Collaboration - distinct from - Cooperation
A Drama Class Essential
Collaboration has become a catch word for the most successful modern business practice and also championed as the most effective pedagogical strategy. If you have been involved in theatre or drama for any length of time you will already know the value of collaboration but in this blog I would like to focus on what I consider to be the difference between collaboration and cooperation (terms that often considered synonymous), and why it is important for students to understand the difference.
The perspective of a stage-manager
As a professional stage-manager I came to really appreciate working with people who have collaborative mindsets. Anyone who has worked in professional theatre knows the difficulties and challenges in working with the antithesis; that is selfish and self-centred individuals who only see and demand their own needs. Unfortunately the 'prima doña' mindset is rife in the theatre and there are those working in the field with little or no appreciation of how difficult a task it is to coordinate a full-scale theatre production. It requires refined social skills to navigate 'the minefield' and mediate the myriad of conflicts and conflicting needs within any production company to ensure that the show goes on, on schedule. It is no less crucial for a drama teacher to, not only understand and embrace the collaborative mindset themselves, but to engender the same in their students.
Although some individuals seem to have an innate predisposition to collaboration, most students need to be taught how to collaborate. It is an aspect of drama that deserves some in-depth analysis and specific strategies to bring about the right environment in the classroom.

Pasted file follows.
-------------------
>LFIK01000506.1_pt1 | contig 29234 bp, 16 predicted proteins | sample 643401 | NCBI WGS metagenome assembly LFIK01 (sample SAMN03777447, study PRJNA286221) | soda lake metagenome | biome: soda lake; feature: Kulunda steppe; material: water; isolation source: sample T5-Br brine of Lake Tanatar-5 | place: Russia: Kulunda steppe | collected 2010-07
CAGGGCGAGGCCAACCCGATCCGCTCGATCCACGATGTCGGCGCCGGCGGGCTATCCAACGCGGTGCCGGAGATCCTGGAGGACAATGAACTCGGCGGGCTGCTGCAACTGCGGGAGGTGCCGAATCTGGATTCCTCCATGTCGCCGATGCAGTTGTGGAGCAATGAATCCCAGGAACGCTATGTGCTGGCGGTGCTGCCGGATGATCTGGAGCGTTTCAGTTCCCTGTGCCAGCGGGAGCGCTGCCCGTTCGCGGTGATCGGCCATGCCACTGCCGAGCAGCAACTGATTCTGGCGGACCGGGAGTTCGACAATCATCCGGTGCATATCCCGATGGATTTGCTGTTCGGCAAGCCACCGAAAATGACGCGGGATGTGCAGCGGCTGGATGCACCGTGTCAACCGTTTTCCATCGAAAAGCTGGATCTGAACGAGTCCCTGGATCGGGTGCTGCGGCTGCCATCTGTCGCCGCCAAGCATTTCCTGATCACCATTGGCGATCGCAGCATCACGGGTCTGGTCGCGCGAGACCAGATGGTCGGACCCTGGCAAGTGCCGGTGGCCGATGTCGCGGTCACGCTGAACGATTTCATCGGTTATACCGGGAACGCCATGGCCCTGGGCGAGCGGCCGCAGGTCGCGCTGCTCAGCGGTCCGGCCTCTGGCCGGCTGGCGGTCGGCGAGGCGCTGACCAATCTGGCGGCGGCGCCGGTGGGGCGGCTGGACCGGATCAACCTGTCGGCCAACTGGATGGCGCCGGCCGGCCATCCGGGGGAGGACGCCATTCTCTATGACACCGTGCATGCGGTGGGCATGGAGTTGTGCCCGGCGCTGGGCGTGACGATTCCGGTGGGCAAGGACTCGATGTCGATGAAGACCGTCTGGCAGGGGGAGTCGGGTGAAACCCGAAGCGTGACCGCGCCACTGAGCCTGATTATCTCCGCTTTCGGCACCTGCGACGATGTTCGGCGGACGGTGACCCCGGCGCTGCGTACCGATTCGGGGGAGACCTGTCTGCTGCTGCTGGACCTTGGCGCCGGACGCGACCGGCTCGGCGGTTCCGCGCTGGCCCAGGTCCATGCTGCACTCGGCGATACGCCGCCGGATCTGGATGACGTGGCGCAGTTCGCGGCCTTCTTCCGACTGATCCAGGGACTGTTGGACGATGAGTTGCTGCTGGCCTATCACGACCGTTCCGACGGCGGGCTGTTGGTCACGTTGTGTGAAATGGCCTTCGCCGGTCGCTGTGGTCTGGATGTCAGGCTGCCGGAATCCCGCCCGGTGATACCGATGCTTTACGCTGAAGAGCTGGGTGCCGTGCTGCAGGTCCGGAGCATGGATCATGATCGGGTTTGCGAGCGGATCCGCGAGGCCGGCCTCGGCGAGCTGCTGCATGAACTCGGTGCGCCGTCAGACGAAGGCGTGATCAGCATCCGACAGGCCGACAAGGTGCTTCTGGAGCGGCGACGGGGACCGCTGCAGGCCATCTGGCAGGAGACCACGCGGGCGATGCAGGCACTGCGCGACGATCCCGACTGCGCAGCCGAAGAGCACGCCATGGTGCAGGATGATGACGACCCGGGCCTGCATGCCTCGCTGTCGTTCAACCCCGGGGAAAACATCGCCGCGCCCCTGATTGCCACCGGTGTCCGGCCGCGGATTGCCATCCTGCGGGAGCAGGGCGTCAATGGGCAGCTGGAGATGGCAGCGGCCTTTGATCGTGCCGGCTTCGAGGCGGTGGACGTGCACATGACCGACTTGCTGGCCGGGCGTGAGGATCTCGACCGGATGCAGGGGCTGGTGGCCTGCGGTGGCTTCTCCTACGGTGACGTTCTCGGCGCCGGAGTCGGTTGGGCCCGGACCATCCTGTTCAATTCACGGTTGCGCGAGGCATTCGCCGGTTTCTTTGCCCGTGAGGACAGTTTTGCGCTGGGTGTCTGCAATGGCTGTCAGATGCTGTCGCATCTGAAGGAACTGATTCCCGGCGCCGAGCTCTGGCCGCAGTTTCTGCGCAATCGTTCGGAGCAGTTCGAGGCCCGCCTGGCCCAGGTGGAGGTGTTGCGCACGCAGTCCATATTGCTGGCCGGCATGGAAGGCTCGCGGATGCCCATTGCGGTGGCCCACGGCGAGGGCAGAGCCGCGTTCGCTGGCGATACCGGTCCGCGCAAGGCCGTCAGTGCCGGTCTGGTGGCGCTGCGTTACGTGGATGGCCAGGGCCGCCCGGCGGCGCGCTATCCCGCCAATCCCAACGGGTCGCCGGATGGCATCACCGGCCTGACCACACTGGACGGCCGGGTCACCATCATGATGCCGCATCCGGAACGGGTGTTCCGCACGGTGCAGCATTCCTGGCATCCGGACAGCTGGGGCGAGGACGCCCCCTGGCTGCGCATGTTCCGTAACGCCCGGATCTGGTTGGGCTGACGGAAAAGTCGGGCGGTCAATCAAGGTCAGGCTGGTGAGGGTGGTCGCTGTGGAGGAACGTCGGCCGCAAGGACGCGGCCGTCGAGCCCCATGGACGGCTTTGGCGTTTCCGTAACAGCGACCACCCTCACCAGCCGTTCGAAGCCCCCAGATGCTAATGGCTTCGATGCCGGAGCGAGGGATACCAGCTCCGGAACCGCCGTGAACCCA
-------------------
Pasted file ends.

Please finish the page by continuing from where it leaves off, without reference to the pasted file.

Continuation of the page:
Despite extensive exposure to the collaborative process, working in both professional and amateur theatre, it took an experience outside of the theatre - 'wearing one of my other career hats' - to fully comprehend one of the major benefits of full collaboration.
I was employed by a New Zealand education company, that had been contracted to provide training for ESL teachers and their future trainers in Doha, Qatar, in the then new, English curriculum standards. It was one of the toughest challenges of my career but I gained invaluable experience and insight.
How I Learned What is Distinctive About Collaboration
One of the challenges of working in the Middle East is that there is a different set of priorities and things happen within a different time-frame to counties in the West. Despite the fact that the contract had been tendered for well in advance of the schedule implementation date, no decision had been made until the last minute. The team I worked with we're recruited on short notice and faced the improbable task of:
a) becoming 'experts' in the New English Curriculum Standards and
b) preparing a program for Master Trainers (those who would replace us in the following year) and
c) preparing a program for entry level English teachers.
d) while keeping in mind that a Proficient Level program was to be devised later
e) at the same time collecting data and anecdotal information on the program, to be used on an ongoing basis, to report back to The Supreme Educational Council of Qatar
f) and in addition creating a program that brought the elements of current best practice in education from around the world but also being mindful of specific cultural and religious issues in regard to education in the Middle East